• you’ll need signatures from a supermajority of your shareholders, even if the resolution would only have required a simple majority if you’d held a meeting.  The size of that supermajority will depend on the content of the resolution.  For most resolutions, you’ll need (a) at least 75% of the shareholders by headcount, and (b) shareholders who together hold at least 75% of the relevant voting shares.  There are a couple of scenarios where that threshold might be higher:
  • if your constitution or shareholders’ agreement specifically requires the threshold to be higher than that for the particular resolution (your governance documents can’t make that threshold lower, by the way), or
  • where the resolution is asking shareholders to approve the company opting out of any default financial reporting requirements that will otherwise apply to that financial year under the Companies Act (more on this to come in a separate blog).  In which case, you’ll need shareholders who together hold at least 95% of the company’s voting shares to sign the resolution, and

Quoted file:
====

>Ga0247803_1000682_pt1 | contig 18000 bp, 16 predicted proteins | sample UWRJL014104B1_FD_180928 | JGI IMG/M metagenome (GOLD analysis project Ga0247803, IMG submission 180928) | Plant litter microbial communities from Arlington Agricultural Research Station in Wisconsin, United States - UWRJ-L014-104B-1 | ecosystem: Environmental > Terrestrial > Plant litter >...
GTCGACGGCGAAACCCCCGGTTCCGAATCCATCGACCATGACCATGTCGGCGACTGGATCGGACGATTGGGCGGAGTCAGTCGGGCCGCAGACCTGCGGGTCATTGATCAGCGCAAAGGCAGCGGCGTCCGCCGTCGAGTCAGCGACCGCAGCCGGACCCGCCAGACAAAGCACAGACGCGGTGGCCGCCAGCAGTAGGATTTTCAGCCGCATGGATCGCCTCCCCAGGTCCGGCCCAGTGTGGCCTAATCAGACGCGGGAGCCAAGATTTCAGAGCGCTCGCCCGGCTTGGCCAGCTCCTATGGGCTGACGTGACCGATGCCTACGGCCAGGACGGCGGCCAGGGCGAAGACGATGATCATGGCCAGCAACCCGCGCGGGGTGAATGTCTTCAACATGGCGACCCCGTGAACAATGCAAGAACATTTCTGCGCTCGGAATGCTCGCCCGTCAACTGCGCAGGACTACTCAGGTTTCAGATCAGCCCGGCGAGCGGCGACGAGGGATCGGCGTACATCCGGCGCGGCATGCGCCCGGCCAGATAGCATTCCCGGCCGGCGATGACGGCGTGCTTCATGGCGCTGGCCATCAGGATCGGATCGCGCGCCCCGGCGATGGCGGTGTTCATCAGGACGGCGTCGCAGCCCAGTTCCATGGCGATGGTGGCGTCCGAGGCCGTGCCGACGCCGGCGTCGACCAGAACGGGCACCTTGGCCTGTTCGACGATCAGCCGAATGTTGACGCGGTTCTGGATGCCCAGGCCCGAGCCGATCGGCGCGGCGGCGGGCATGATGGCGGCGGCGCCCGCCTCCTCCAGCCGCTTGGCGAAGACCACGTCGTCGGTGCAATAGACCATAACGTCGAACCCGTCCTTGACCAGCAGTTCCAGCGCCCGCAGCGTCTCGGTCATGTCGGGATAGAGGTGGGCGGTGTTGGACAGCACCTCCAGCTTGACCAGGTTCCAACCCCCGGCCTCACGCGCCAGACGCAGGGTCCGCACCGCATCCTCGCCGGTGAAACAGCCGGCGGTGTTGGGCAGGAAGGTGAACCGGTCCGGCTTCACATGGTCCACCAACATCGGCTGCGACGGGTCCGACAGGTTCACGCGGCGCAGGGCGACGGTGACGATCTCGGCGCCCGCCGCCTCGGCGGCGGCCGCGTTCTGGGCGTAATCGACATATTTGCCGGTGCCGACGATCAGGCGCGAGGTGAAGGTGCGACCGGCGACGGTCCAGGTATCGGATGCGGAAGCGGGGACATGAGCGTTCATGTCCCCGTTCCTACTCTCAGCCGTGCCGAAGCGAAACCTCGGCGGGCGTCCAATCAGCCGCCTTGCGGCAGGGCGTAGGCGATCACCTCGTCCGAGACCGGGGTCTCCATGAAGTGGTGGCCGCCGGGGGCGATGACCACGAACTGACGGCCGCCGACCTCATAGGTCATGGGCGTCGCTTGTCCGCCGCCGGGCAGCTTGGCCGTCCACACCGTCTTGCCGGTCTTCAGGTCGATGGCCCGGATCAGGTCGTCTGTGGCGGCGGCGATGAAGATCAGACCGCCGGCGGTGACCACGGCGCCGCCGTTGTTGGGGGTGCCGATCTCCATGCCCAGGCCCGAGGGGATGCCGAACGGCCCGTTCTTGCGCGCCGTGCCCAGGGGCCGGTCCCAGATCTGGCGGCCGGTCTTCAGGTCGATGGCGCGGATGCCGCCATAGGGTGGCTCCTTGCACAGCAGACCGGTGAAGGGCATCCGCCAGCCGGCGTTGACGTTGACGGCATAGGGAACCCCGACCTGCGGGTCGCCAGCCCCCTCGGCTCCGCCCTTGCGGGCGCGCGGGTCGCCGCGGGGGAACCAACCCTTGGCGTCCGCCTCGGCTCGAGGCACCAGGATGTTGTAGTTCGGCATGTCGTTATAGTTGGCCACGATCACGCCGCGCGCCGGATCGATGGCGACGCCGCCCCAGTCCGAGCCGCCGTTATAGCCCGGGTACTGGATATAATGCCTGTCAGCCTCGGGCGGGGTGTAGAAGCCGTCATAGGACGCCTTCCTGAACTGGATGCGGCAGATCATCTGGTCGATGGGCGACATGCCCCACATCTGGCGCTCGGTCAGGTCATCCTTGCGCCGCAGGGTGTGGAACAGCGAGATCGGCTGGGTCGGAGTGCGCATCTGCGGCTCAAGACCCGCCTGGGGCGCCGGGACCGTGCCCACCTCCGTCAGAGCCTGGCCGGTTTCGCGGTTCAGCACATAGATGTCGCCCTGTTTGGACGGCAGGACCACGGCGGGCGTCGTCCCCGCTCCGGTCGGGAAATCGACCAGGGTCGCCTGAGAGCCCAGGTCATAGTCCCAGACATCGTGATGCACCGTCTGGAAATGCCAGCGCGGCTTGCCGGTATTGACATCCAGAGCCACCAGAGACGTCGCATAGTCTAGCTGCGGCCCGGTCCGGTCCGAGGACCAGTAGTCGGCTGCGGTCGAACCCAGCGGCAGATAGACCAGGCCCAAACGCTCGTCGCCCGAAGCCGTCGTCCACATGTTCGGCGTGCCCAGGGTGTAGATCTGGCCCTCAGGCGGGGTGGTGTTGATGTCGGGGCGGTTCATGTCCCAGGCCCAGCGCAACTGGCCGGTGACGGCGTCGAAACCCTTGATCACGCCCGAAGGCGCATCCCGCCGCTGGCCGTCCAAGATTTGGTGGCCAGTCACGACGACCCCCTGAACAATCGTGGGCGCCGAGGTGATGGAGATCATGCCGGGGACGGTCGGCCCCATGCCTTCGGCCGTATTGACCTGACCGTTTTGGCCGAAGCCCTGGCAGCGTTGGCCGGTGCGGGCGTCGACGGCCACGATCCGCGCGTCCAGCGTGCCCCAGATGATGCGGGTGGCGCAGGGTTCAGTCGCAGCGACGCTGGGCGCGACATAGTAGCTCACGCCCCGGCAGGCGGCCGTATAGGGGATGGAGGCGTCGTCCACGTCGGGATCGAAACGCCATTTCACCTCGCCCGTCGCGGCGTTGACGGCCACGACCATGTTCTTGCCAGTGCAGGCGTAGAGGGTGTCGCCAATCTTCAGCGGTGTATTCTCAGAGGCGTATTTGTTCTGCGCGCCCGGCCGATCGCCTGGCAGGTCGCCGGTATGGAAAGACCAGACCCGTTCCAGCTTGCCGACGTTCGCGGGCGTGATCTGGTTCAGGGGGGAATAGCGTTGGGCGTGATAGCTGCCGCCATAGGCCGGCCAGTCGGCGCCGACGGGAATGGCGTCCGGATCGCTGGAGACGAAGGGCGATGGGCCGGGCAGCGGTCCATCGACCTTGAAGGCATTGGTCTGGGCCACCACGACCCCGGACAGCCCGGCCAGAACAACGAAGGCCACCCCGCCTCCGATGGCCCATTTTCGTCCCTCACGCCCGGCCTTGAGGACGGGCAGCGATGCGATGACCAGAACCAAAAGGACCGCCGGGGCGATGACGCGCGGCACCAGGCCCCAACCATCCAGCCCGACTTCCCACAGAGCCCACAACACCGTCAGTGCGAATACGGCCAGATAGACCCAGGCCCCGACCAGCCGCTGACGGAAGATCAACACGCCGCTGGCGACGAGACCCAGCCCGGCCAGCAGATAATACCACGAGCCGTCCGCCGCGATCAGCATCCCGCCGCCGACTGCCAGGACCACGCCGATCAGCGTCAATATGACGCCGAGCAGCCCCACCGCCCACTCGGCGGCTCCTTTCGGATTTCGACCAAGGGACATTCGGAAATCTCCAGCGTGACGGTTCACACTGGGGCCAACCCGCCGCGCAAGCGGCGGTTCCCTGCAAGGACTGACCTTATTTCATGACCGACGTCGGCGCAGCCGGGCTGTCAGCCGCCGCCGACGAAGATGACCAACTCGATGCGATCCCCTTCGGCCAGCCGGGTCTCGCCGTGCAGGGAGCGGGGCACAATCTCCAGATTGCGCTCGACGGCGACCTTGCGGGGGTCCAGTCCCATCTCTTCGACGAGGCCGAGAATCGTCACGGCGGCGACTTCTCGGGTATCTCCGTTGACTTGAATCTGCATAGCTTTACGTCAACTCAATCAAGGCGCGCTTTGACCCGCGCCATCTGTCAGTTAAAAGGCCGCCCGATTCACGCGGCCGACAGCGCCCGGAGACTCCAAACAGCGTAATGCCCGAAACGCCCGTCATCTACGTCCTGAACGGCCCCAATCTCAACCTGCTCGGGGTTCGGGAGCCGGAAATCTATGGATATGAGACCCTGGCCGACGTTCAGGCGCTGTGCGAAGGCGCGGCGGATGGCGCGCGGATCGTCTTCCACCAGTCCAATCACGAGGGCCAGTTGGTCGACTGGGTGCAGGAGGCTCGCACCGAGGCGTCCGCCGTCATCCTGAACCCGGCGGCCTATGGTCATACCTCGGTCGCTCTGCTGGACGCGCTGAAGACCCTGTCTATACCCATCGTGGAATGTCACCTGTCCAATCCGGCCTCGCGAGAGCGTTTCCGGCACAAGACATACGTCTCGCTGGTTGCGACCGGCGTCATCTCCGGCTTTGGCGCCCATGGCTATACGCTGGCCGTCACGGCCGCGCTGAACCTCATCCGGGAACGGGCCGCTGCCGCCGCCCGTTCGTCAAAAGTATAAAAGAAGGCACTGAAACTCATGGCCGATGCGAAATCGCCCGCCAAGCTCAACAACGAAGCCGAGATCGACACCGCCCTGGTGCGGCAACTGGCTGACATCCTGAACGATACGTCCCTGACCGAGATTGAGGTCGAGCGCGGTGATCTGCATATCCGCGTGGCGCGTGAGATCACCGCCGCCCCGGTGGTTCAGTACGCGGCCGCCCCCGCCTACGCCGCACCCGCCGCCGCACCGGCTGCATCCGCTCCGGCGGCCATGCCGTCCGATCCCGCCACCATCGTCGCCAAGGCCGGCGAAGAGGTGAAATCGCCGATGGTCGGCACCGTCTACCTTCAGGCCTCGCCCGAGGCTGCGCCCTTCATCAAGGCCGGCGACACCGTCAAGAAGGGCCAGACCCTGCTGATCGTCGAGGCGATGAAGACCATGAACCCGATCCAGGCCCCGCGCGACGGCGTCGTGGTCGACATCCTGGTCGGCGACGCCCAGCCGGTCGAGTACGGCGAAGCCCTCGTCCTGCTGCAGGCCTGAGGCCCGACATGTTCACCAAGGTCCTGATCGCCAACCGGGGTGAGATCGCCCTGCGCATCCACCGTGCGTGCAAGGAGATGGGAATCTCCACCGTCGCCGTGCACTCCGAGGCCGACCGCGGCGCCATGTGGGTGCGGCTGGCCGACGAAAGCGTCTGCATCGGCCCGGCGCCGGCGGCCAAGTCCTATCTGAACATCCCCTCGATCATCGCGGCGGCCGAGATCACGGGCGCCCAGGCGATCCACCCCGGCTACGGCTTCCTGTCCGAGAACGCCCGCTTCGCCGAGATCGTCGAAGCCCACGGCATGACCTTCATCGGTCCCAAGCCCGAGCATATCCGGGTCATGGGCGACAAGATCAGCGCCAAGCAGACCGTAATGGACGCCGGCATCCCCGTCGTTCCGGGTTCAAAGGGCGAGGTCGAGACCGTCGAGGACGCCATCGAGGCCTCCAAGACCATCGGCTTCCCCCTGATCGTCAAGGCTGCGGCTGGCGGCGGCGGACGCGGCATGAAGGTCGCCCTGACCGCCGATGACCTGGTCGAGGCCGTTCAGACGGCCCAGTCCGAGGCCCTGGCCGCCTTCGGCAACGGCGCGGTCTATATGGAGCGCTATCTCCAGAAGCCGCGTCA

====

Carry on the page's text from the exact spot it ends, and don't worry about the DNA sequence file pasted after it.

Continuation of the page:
• you’ll need to send a copy of the final dated resolution to those shareholders who didn’t sign it, if you pass the resolution with signatures from enough shareholders to meet your supermajority threshold but without getting signatures from all of your shareholders.  That must be done within 5 working days after the resolution is passed.  We suggest you talk to a friendly lawyer if you are passing a written resolution without getting signatures from all of your shareholders, because you may also need to send the non-signing shareholders a summary of the minority buyout rights that apply under the Companies Act in some situations (where a shareholders’ resolution approves certain constitution changes, a major transaction, or an amalgamation in certain circumstances).

It looks like I’m holding an AGM – where to from here?

If you do have to hold an AGM, there are some hoops to jump through to call the meeting (sending out the notice of meeting to your shareholders) and to hold the meeting itself.  Keep an eye out for some more content on those points shortly.  Everyone loves a cliff-hanger.